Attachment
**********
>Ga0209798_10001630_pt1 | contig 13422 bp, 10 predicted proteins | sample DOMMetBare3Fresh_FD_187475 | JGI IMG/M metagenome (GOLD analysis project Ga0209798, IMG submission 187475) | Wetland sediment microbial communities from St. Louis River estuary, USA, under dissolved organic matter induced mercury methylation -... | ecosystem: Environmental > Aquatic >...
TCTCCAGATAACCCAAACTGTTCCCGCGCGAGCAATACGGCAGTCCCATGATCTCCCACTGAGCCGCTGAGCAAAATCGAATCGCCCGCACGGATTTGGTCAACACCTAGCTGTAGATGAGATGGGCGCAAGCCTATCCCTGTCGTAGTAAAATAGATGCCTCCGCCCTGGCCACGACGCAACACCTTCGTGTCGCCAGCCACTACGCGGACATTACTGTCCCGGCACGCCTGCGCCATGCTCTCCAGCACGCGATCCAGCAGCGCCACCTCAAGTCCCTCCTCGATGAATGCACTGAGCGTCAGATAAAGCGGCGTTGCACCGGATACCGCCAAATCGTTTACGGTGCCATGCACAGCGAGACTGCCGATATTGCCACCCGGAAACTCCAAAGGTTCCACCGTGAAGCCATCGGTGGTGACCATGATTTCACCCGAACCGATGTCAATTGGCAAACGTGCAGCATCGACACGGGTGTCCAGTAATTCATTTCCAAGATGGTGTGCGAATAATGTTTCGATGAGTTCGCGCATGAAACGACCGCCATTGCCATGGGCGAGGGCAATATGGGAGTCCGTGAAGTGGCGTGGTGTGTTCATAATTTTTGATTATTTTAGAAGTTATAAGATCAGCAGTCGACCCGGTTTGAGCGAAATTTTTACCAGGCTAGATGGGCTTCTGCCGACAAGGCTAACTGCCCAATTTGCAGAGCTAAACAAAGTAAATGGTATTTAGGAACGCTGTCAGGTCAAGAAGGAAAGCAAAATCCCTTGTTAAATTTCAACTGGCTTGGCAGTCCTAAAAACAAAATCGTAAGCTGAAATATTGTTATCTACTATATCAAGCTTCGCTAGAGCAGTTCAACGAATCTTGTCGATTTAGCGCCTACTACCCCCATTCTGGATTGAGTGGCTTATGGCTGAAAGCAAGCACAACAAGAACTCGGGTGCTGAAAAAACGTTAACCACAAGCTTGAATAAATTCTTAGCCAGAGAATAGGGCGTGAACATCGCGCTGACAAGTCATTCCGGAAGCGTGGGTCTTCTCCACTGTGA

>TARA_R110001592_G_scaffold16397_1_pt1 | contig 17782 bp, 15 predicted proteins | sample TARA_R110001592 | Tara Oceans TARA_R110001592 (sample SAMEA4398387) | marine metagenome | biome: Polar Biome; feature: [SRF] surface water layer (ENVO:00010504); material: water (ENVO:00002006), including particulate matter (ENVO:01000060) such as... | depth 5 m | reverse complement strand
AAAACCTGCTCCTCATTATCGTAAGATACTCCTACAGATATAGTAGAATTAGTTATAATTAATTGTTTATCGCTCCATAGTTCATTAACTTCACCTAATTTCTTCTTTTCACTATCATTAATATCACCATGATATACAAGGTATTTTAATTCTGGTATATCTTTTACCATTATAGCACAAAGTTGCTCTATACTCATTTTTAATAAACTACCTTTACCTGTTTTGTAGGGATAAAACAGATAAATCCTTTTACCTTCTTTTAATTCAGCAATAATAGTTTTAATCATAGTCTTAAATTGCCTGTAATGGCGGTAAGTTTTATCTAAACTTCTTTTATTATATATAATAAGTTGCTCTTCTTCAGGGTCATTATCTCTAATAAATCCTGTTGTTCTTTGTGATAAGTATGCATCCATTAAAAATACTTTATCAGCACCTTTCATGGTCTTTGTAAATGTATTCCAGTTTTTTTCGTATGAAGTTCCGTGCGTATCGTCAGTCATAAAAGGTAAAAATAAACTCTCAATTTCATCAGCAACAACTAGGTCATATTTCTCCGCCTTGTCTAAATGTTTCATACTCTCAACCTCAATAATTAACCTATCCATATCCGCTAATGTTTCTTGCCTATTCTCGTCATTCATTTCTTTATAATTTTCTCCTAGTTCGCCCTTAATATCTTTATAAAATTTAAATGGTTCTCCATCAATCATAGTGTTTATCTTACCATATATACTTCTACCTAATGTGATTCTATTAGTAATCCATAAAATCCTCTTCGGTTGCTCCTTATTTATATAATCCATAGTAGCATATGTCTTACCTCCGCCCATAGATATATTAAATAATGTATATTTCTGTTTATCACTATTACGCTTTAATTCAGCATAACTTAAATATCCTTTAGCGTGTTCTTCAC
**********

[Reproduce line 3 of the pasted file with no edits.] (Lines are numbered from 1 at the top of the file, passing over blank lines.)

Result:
>TARA_R110001592_G_scaffold16397_1_pt1 | contig 17782 bp, 15 predicted proteins | sample TARA_R110001592 | Tara Oceans TARA_R110001592 (sample SAMEA4398387) | marine metagenome | biome: Polar Biome; feature: [SRF] surface water layer (ENVO:00010504); material: water (ENVO:00002006), including particulate matter (ENVO:01000060) such as... | depth 5 m | reverse complement strand